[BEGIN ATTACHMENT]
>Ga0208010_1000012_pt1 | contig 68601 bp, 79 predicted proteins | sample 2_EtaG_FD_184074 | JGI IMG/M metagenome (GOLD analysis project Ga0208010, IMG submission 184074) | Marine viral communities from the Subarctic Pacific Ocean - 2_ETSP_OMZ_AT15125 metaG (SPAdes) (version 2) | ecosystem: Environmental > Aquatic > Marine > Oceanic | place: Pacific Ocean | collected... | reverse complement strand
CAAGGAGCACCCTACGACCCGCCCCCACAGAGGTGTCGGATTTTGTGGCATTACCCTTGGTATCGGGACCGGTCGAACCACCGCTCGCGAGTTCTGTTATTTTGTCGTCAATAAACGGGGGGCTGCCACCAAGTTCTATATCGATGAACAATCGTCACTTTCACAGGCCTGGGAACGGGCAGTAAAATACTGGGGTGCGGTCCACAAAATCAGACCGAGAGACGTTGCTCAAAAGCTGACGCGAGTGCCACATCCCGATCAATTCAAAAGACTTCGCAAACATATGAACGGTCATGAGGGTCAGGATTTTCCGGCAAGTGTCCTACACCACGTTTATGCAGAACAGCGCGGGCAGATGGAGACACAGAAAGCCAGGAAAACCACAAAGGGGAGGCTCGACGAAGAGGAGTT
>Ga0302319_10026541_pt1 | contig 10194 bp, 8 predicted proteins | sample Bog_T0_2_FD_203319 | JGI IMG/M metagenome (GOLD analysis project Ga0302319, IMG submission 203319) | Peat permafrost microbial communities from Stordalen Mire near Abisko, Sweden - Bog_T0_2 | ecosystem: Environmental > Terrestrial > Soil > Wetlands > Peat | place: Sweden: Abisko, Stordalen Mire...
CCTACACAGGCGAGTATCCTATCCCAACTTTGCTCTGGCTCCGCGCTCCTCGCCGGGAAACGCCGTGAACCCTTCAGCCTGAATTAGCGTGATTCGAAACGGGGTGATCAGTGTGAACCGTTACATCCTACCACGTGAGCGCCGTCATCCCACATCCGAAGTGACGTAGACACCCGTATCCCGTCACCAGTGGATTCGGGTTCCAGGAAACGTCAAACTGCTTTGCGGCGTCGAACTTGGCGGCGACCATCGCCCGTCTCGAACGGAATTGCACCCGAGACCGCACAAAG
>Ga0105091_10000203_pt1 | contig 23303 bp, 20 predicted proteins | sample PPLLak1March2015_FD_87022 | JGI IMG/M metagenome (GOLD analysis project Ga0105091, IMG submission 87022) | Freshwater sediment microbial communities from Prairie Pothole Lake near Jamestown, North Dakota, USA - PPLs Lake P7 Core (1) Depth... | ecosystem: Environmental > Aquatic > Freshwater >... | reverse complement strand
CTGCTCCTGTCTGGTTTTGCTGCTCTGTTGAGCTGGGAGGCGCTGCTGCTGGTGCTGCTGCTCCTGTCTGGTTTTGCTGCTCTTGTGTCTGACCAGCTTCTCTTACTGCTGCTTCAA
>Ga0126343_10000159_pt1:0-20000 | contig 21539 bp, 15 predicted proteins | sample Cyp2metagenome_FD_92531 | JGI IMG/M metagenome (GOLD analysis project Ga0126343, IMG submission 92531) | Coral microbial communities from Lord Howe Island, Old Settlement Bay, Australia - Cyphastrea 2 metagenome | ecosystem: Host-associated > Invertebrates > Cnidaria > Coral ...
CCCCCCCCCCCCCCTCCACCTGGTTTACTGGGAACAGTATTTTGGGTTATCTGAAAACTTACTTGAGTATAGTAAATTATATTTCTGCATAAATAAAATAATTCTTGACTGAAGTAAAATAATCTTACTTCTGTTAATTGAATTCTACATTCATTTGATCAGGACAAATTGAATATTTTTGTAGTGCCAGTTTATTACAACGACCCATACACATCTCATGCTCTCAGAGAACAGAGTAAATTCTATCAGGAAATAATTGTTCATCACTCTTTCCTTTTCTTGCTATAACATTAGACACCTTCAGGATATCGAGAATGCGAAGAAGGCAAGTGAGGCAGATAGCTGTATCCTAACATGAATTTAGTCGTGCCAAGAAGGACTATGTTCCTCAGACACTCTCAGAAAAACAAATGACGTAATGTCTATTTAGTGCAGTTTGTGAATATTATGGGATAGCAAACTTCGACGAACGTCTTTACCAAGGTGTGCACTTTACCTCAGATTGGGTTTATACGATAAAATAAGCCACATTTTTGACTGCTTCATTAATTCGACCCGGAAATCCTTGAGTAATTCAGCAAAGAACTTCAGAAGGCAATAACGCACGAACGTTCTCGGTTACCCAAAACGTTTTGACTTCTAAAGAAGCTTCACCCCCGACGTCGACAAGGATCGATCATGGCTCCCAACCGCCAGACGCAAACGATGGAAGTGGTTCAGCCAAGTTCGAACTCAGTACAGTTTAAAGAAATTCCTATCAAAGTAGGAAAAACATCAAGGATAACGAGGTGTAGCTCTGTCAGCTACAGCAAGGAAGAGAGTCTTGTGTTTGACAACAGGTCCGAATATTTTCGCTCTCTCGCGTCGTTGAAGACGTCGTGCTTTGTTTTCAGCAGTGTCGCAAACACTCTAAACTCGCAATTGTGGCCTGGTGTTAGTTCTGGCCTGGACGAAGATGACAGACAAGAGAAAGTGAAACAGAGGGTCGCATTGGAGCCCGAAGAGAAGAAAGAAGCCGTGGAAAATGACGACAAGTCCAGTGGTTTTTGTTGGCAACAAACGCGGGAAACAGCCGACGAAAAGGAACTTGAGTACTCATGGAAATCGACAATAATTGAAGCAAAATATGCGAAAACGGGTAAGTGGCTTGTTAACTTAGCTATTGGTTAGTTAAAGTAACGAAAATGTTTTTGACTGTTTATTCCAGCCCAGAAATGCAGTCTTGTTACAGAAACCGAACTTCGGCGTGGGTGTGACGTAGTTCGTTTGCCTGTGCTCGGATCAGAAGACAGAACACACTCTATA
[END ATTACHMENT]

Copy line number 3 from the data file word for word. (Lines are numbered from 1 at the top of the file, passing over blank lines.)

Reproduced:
>Ga0302319_10026541_pt1 | contig 10194 bp, 8 predicted proteins | sample Bog_T0_2_FD_203319 | JGI IMG/M metagenome (GOLD analysis project Ga0302319, IMG submission 203319) | Peat permafrost microbial communities from Stordalen Mire near Abisko, Sweden - Bog_T0_2 | ecosystem: Environmental > Terrestrial > Soil > Wetlands > Peat | place: Sweden: Abisko, Stordalen Mire...